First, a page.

Operational consolidation: the future of DB pension schemes

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As the demands of running standalone DB pension schemes increase, many sponsors and trustees are looking at alternative operating models in order to improve governance or reduce costs.

Most of these models work on the principle of consolidating schemes to gain economies of scale and tend to fall into two main camps:

Two main types of consolidation schemes

  1. Operational consolidators (e.g. service platforms or master-trusts) that run schemes collectively but retain the financial link to each sponsoring employer.
  2. Financial consolidators which, in addition to operational consolidation, allow an employer to walk away from any future financial responsibility, in return for the payment of a significant covenant premium. The new “superfunds” fall into this camp. 

The industry is watching to see if the financial consolidator model takes off and, if it does, it could end up being the ultimate endgame for some schemes currently joining operational consolidators.  

For now, operational consolidation is seen as the answer for those companies and trustees who want to improve governance, resolve conflict issues and benefit from significant economies of scale in the procurement of services.

Operational consolidators are broadly split into two approaches:

  1. Master-trusts – where assets and liabilities are legally transferred into a single ‘umbrella’ trust, but each scheme is operated within its own section of that trust.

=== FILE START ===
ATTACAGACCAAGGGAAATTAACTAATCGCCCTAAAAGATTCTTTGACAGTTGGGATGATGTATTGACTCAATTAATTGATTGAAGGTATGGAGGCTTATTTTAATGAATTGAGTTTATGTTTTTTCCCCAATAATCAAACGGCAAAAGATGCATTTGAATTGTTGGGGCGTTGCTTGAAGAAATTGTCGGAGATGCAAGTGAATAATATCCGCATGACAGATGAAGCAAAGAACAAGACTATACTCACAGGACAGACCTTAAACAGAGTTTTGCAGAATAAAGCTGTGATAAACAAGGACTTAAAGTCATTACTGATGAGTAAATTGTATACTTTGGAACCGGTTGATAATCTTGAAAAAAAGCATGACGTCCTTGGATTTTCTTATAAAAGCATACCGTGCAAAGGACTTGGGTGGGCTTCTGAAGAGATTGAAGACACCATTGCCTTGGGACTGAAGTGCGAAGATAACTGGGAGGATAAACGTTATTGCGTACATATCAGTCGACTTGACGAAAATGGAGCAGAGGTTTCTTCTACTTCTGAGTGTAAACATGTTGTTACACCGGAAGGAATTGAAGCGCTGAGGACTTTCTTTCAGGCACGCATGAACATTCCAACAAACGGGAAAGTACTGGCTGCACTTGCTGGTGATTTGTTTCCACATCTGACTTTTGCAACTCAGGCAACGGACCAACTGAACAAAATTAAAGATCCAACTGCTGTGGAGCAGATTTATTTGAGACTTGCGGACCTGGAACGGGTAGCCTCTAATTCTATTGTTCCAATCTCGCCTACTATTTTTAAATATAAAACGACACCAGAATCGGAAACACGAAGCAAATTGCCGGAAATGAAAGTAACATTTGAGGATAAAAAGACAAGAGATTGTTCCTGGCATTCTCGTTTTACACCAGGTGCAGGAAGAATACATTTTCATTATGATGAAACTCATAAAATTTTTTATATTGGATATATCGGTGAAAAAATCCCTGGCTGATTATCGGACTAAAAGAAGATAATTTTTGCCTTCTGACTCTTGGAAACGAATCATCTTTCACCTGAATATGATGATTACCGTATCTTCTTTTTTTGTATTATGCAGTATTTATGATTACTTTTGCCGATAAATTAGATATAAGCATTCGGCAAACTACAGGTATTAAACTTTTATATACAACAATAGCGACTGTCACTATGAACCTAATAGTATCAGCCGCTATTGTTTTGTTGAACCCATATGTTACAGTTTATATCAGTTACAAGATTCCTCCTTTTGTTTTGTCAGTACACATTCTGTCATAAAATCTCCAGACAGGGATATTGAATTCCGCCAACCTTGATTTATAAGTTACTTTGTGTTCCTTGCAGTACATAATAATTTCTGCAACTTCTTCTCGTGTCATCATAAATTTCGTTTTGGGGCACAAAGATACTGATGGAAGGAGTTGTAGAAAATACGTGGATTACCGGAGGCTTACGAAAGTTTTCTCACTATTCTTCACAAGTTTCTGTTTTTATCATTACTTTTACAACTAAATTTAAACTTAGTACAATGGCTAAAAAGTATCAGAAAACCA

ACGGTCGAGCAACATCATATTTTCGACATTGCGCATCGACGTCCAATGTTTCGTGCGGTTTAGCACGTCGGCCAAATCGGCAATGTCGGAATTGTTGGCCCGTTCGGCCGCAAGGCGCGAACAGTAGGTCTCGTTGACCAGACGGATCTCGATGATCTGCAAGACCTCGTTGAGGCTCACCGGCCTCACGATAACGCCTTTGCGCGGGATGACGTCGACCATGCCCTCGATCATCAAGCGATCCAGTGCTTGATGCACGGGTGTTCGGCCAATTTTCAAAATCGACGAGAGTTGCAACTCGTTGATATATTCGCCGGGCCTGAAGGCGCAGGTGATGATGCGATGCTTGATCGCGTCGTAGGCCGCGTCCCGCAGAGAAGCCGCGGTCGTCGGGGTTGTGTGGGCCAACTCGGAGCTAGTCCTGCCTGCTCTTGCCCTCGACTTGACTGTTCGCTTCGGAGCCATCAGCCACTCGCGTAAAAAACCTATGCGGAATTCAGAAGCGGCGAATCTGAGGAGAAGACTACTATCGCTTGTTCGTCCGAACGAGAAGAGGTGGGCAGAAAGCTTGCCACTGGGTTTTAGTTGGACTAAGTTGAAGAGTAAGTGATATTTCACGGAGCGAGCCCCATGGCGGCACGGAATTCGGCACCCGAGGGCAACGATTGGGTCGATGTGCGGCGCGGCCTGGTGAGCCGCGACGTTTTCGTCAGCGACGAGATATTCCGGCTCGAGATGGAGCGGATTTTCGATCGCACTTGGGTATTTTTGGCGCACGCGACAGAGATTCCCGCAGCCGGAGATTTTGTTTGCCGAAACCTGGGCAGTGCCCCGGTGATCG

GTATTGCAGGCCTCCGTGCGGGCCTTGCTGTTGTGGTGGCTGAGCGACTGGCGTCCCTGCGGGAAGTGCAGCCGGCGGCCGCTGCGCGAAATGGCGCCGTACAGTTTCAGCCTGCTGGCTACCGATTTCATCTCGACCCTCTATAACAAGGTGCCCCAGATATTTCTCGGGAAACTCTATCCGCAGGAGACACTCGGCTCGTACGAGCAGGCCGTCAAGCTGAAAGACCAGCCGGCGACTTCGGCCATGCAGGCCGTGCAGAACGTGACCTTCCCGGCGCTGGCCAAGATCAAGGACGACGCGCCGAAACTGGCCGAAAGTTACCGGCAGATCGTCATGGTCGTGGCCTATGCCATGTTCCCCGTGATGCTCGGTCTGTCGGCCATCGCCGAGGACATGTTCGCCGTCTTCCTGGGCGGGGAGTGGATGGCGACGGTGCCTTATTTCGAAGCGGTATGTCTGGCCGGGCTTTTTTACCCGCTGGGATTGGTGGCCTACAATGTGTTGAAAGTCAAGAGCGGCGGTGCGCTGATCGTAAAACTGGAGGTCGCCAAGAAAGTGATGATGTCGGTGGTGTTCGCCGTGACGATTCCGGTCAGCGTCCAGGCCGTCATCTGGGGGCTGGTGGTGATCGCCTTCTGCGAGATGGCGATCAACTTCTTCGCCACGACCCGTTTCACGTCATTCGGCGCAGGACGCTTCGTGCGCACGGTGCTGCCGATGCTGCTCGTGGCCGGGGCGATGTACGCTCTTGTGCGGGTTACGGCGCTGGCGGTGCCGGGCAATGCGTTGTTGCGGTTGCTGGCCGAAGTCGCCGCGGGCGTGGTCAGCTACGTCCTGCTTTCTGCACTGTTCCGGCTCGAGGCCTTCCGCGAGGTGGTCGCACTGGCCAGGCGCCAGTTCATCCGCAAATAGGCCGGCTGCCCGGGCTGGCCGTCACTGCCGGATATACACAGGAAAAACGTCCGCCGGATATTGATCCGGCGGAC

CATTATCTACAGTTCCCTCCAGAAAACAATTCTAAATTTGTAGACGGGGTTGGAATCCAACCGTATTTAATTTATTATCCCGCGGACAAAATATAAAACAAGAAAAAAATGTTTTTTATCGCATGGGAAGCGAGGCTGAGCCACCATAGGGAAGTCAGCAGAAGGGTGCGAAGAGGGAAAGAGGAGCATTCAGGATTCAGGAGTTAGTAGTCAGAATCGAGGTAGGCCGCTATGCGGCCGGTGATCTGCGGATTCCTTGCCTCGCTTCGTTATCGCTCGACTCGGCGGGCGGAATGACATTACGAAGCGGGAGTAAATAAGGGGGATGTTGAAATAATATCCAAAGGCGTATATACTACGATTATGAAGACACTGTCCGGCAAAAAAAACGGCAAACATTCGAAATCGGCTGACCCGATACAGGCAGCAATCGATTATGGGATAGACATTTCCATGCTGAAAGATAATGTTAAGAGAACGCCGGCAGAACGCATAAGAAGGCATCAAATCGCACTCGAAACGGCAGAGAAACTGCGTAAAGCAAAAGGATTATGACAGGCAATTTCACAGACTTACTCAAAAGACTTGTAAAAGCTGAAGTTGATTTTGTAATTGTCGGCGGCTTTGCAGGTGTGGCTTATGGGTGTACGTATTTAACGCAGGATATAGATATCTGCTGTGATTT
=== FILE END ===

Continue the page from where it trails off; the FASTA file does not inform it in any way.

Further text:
2. Pension Platforms – where schemes are operated collectively on a ‘platform’ approach using common governance and service providers, but each scheme retains its own original, legally separate trust.

There are a number of advantages and disadvantages of the operational consolidator route.

On the positive side, operational consolidation brings efficiencies in services and governance created from running a group of schemes collectively. Service efficiencies arise from harmonising scheme processes and pooling assets to achieve lower fund manager costs. At the same time, using common governance (in some cases) and advisers to speed up decision making brings governance efficiencies and reduces time spent on trustee education. Continuous governance models are employed in some cases to improve decision making efficiency further.

However, there are two main perceived disadvantages of operational consolidation. First, under some models, links to historic trustee knowledge can be lost. Secondly, employers can perceive a loss of control in transferring the governance of a scheme from a long-standing trustee board to a new professional trustee. Both of these issues can be mitigated through choosing the right model for you and agreeing certain ground rules upfront with your new provider.  Existing trustees with significant knowledge who wish to remain involved could form a pensions consultative committee for a set period of time, perhaps the duration of the actuarial valuation process.  

Concerns about a perceived loss of control could be addressed by opting for the platform model ahead of a master trust owing to the ease of reversibility.

Are you interested in reducing the time and money you spend on looking after DB pension schemes?

We operate an operational consolidation platform known as Enplan through our pension scheme trustee company, Entrust. More information about Enplan can be found here. 

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